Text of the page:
So, getting back to the recruitment in NYC. It is our desire that multiple communities become aware about vaccine trials. Our recruiters are trained to raise awareness about vaccine trials and to collect contact information from people who would like to learn more. The first visit at our research sites is about education. During this educational visit, people really get to understand vaccine research, including the risks and benefits, before making a decision to participate or not. There are usually 2-3 more visits with our counselors and clinicians before someone enrolls. This provides many opportunities for questions to be asked, answered and for the participant to decide about whether or not to enroll.
We welcome Mr. Osmundson to come to one of sites to meet our recruiters, community education staff and counselors and clinicians. Please feel free to call: 212-388-0008 (Project Achieve-Union Square) or 212-305-2201 (Columbia Medical Center) or check us out at www.nycvaccine.org
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Comment by: Joe Osmundson (New York NY) Tue., Nov. 23, 2010 at 6:12 pm EST
Drs Koblin and Sobieszczyk,

I could not agree with you more about the great need for a vaccine that would prevent the spread of HIV. I also agree that it is critical to reach out to diverse communities both for educational purposes and to potentially recruit for vaccine trials.

However, I still question the wisdom of approaching potential recruits in bars. Additionally, I was disturbed by some of the information that these particular recruiters were disseminating as it was patently false. Even if further appointments provide an opportunity for education before enrollment in the trial, being transparent about the risks and benefits is absolutely critical from the first contact with potential recruits.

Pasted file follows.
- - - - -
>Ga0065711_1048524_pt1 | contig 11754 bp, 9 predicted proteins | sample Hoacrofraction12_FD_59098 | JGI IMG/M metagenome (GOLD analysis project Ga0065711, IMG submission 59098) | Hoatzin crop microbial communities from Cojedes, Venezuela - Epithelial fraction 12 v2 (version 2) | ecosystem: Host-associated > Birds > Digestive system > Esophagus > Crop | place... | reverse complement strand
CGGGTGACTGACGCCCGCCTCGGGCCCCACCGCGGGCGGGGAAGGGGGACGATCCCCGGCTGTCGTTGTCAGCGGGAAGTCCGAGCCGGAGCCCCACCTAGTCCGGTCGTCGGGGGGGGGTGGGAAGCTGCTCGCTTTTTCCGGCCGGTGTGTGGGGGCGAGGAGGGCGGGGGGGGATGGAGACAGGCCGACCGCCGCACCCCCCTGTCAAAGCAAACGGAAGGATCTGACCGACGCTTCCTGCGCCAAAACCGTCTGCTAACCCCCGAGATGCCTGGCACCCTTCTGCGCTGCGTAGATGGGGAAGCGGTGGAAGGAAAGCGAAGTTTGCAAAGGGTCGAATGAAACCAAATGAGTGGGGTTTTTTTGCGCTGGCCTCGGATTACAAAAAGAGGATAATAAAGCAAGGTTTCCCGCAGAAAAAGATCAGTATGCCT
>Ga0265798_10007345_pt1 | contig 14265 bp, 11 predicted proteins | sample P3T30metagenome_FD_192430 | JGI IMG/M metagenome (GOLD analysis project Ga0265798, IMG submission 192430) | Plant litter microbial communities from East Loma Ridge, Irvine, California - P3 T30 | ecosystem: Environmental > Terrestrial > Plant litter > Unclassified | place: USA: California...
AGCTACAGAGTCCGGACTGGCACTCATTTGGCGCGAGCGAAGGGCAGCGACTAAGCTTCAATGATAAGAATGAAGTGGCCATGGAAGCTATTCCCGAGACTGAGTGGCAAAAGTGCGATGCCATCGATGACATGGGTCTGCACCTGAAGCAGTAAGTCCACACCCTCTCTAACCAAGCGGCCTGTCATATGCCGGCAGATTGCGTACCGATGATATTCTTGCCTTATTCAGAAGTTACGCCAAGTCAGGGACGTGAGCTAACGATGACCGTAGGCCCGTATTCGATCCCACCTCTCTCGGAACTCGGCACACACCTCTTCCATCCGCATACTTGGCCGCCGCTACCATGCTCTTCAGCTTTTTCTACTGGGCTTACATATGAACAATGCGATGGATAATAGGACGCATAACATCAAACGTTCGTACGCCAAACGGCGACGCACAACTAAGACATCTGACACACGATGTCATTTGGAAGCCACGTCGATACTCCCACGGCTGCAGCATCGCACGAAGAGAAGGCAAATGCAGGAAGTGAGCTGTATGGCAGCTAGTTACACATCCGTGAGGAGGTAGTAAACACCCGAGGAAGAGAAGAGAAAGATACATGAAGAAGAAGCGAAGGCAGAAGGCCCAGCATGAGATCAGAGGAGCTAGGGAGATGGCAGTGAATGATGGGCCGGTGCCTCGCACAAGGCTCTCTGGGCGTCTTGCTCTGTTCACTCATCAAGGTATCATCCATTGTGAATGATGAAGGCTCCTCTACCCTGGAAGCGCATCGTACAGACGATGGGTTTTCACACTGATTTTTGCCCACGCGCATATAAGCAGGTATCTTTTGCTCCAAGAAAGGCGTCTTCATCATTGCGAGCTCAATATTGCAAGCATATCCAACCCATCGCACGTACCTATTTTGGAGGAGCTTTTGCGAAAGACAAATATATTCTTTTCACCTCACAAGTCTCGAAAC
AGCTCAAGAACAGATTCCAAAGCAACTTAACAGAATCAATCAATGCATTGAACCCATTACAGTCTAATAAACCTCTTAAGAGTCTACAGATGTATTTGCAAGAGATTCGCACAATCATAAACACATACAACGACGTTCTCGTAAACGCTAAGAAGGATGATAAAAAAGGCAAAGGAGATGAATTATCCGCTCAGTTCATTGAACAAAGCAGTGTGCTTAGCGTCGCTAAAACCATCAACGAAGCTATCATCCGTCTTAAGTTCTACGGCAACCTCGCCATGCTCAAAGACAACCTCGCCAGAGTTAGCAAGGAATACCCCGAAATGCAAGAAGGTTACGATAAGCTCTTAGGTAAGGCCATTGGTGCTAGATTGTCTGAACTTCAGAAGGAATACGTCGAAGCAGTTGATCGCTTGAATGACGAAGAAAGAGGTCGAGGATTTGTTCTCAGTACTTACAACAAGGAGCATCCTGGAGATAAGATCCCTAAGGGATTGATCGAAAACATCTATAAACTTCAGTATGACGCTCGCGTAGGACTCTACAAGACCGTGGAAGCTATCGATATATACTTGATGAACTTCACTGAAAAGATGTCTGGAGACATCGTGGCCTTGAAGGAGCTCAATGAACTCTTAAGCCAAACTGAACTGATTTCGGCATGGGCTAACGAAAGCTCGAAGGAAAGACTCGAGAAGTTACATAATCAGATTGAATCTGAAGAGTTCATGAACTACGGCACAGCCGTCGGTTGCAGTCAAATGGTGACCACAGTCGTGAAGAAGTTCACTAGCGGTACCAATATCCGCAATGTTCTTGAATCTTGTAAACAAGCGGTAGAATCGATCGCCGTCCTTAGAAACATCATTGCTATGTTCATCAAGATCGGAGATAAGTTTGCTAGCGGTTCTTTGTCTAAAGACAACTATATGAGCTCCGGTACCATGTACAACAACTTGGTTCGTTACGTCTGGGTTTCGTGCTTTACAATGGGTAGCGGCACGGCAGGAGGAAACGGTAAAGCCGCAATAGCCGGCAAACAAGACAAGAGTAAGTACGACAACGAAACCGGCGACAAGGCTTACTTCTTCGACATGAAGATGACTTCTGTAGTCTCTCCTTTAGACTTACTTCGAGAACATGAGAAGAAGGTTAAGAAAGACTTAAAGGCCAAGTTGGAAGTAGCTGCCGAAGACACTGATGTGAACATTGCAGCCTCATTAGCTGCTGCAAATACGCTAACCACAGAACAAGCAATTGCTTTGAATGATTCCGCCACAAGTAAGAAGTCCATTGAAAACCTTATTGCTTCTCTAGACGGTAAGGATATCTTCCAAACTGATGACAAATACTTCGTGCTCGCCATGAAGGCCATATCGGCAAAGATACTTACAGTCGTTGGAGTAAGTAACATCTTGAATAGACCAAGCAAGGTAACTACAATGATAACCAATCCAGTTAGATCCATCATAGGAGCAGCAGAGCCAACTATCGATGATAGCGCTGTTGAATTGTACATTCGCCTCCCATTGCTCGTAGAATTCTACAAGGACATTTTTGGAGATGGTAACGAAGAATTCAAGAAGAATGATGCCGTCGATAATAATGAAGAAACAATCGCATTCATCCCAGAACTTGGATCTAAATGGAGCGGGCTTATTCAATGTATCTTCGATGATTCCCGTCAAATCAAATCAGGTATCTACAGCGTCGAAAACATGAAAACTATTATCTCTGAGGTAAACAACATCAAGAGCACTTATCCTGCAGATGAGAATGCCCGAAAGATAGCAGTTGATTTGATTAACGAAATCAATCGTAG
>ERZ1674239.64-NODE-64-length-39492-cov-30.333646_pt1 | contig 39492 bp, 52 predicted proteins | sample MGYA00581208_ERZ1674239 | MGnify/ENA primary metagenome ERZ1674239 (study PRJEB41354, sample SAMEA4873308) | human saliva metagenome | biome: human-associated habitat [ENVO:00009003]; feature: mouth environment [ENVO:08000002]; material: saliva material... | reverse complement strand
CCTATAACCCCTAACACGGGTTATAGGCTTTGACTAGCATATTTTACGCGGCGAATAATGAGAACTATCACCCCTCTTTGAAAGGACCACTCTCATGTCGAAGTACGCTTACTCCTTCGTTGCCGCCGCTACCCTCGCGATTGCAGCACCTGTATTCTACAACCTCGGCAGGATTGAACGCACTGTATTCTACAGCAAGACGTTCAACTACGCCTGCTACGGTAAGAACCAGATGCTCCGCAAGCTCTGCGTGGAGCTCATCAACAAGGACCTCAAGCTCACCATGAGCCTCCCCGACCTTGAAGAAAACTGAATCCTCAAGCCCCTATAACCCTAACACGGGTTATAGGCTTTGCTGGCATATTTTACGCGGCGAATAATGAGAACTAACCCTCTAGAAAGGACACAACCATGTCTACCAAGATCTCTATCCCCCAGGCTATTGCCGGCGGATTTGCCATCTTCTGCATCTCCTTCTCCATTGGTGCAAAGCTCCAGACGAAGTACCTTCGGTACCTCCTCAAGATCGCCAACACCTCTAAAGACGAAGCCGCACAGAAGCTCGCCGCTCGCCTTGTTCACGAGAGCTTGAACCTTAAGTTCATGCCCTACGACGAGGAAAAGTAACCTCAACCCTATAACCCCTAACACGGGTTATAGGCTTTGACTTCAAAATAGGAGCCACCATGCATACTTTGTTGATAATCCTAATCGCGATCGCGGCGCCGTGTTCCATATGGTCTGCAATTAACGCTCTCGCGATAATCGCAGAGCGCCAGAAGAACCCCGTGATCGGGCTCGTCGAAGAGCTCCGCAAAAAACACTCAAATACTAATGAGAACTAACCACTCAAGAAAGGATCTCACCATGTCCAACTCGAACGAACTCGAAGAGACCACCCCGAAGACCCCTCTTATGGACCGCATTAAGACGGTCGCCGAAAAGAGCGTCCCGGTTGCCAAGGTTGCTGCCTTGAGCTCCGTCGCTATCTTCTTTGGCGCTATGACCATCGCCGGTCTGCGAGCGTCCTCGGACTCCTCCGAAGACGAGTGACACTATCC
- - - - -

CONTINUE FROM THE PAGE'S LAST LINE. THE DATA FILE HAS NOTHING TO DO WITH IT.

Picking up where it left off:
I hope this can be an ongoing discussion to ensure that recruiters are, themselves, well informed about the current state of vaccine research and the prospects that ongoing clinic trials will indeed produce a viable vaccine.


Comment by: Joe Osmundson (New York NY) Fri., Nov. 19, 2010 at 4:47 pm EST
Thanks for the comments. I did challenge one of the recruiters; they were simply not informed about the reality of vaccine research (they had never, for example, heard of the study in Thailand where the vaccine appeared to increase susceptibility). The worst part, to me, was the information that condoms do NOT protect against the spread of HIV; truth is that these same recruiters were likely canvasing other bars and continued spreading their misinformation.

And, at the minute, there is little hope of a vaccine in the near future. We're talking about anything being at LEAST 10 years away. Truth is that a vaccine may NEVER be possible to prevent HIV because of the nature of the mutability inherent in RNA viruses. That being said, there is some interesting, very basic, research going on pertaining to activating dendritic cells (very potent immune cells) that could be a game changer. But again, this is well more than a decade away.
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Comment by: Erin (Philadelphia, PA) Mon., Nov. 22, 2010 at 1:36 pm EST
A great reminder to those of us working in HIV- and other health-related fields to remember who we should be accountable to. Thanks for your response, and again for posting the original article. I wish topics like this got more media attention.


Comment by: Erin (Philadelphia, Pennsylvania) Fri., Nov. 19, 2010 at 3:25 pm EST
Thanks for the post -- was wondering if you were able to negate the misinformation being spread by the vaccine study recruiters that night? Or challenge to recruiters to disseminate more accurate vaccine trial info in a less exploitive way?
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Comment by: alex j. (atlanta) Thu., Nov. 18, 2010 at 6:25 pm EST
So when do you think an available vaccine could be done,,,10y 15y or 20y..I know it is impossible to predict something like that, but with your experience in the field....How long?